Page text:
The broadband division combines NTL's cable-broadband operations (broadband Internet access connections through cable), Blueyonder (Telewest's cable-broadband operations) and (ADSL, broadband Internet access through a non-cable telephone line).

Virgin Broadband in cabled areas is marketed as "fibre optic broadband". It is a FTTN network, where fibre optic trunk lines are used to connect the area's headend to cabinets on the street. It is not a fibre to the home service like Verizon FiOS; instead, the link between the cabinet and the customer uses DOCSIS 3.0 over coaxial copper cable.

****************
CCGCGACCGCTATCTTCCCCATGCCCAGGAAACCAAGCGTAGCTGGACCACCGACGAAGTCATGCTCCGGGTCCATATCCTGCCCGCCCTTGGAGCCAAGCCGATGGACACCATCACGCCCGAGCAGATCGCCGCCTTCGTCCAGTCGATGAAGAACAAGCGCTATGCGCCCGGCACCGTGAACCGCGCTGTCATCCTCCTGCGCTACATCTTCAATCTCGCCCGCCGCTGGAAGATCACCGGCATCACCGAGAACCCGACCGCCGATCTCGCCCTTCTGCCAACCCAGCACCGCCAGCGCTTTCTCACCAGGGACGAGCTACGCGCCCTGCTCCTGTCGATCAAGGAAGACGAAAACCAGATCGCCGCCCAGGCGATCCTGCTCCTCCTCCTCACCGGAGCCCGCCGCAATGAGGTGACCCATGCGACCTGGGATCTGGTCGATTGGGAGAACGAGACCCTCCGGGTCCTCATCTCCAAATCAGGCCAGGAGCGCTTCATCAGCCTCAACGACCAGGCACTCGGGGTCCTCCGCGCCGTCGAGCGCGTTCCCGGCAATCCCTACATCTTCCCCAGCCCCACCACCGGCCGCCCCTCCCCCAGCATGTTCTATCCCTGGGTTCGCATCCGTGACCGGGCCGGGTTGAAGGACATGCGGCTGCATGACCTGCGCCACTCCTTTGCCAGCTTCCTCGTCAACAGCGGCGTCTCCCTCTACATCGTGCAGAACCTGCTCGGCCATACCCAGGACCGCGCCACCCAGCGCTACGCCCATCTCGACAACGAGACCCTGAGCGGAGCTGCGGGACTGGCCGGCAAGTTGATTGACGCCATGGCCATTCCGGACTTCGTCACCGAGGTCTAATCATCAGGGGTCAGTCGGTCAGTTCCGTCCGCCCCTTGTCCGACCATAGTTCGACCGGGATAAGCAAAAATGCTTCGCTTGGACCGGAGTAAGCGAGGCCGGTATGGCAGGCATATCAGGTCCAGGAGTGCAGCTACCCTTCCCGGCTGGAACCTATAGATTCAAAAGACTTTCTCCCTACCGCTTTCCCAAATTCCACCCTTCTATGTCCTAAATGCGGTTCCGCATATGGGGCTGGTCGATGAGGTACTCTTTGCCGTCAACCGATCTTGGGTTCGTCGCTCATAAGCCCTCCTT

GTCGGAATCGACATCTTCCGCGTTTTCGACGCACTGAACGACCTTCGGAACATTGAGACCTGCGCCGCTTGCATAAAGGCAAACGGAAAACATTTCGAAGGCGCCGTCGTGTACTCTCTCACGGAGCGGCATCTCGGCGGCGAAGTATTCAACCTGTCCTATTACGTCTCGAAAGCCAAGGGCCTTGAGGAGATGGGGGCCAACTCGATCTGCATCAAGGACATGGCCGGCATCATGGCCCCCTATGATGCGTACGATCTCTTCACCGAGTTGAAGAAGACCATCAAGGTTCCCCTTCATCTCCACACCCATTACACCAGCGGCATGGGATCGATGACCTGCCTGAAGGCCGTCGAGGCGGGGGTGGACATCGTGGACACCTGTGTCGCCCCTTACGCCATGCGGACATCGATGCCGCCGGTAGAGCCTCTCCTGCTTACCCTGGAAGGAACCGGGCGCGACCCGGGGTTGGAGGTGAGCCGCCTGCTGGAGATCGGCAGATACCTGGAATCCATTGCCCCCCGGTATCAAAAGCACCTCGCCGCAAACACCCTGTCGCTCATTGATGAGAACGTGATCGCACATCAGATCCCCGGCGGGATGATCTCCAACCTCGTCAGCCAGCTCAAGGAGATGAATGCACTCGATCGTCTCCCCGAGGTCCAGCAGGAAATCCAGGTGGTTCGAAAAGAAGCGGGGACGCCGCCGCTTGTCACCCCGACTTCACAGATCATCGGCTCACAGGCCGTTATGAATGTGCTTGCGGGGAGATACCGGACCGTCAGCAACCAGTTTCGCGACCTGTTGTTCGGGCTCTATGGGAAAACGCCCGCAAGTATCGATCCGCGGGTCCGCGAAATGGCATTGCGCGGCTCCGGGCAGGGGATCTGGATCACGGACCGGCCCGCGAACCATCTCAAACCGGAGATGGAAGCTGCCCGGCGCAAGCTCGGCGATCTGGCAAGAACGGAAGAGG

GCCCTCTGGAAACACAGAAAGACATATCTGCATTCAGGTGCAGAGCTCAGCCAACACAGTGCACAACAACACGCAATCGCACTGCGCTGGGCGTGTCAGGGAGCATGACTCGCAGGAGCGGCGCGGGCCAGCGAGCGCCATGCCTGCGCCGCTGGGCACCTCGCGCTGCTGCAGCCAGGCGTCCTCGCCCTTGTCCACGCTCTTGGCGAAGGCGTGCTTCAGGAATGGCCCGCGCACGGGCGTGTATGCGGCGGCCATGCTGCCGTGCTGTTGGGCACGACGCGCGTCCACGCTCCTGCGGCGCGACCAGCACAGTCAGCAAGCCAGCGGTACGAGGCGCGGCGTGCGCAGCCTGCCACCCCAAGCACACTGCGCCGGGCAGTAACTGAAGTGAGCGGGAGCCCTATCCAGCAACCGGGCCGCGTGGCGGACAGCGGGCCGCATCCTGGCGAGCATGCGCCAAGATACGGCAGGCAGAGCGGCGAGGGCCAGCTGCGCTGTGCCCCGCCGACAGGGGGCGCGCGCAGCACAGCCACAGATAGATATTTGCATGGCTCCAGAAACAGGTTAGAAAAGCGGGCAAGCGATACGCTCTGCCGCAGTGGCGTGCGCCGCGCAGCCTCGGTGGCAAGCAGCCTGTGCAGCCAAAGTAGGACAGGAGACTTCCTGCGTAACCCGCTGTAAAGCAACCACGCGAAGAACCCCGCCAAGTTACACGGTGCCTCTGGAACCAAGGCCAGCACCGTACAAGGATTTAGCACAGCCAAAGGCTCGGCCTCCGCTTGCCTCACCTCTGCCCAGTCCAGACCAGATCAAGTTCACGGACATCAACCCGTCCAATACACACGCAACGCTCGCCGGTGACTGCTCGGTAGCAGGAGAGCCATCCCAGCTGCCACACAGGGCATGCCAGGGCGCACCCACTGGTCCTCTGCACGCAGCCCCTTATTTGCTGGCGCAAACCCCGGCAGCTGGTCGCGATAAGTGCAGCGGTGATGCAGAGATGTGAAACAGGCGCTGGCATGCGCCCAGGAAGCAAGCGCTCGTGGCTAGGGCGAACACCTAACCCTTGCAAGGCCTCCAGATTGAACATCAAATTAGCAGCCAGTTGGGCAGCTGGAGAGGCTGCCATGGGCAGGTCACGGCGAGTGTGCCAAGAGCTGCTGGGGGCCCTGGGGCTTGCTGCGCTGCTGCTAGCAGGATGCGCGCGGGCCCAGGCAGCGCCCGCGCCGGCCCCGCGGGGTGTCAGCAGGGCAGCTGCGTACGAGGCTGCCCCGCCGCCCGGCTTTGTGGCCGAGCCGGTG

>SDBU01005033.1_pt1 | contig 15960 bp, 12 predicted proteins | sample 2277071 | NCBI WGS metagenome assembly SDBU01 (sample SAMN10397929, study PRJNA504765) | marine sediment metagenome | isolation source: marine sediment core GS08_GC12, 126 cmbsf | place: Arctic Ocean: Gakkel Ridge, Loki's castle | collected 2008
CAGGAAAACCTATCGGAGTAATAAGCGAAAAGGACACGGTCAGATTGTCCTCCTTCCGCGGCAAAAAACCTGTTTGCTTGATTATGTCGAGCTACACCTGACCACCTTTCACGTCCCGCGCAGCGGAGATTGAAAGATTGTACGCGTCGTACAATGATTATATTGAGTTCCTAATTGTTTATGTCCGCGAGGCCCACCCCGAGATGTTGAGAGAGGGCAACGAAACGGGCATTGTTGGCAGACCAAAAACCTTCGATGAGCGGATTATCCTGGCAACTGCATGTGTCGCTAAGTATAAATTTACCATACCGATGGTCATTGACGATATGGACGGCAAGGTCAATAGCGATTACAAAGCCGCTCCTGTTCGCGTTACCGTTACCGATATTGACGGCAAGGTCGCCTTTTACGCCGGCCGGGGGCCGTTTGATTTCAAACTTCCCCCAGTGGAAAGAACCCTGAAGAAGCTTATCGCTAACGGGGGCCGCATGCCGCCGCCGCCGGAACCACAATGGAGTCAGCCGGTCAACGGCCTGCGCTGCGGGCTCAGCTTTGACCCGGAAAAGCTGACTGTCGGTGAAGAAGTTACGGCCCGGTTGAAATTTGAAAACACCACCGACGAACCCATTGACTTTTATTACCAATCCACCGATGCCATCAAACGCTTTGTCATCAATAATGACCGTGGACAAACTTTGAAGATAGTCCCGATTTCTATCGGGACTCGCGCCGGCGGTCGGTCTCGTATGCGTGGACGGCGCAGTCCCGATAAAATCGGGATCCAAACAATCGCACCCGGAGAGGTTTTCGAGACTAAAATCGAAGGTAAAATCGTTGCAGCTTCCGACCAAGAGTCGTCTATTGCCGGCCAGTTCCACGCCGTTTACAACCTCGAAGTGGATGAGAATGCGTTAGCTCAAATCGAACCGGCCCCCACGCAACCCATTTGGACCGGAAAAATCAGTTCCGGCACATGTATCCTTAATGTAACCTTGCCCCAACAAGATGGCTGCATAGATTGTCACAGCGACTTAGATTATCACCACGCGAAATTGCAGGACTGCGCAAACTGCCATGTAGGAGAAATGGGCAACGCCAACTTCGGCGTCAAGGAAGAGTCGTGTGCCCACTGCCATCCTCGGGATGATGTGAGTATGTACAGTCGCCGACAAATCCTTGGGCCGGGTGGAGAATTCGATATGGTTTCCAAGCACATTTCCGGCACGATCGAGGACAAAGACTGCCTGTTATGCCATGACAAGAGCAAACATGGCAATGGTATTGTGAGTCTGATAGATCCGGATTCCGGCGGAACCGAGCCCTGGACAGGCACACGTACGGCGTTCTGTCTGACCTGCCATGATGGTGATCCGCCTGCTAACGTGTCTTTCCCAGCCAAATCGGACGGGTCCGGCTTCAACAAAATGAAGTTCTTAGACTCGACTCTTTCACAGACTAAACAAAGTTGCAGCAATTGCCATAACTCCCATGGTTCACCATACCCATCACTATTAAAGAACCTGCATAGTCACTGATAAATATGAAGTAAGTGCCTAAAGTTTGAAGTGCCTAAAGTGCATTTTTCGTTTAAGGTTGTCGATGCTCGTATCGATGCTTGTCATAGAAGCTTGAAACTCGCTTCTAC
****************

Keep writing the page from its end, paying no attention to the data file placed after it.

In July 2009 and 2010, Virgin Media Broadband came first in an Ofcom broadband speed test in the UK.[39][40] Ofcom tested typical speeds of broadband services provided by most ISPs in the UK, including BSkyB, BT, Tiscali, AOL, TalkTalk, Plusnet, O2 and Orange. Since most broadband connections in the UK are provided by ADSL, and the quality of individual phone lines varies according to distance from exchange,[41] most landline broadband services are marketed as being the maximum speed that the individual's phone line will support, "up to 8mb". As a result, actual speeds obtained vary greatly, but are always constrained by the individual phone line – the quality of which is out of the control of the broadband provider. Cable broadband has no such speed variability caused by connection quality as the network is fully owned and controlled by the cable company providing the broadband – any slowdowns are wholly as a result of traffic shaping, or local capacity being over-sold or over-subscribed. For this reason, the results showed that Virgin Media's broadband speed was closer to (although still not 100% of) the "up to" figures it advertised, compared to the other providers tested. While landline broadband providers offered rates of "up to" 24 Mbit/s, the launch of a Virgin's 50 Mbit/s service on 15 December 2008 was advertised as "the UK's Fastest Broadband."[42]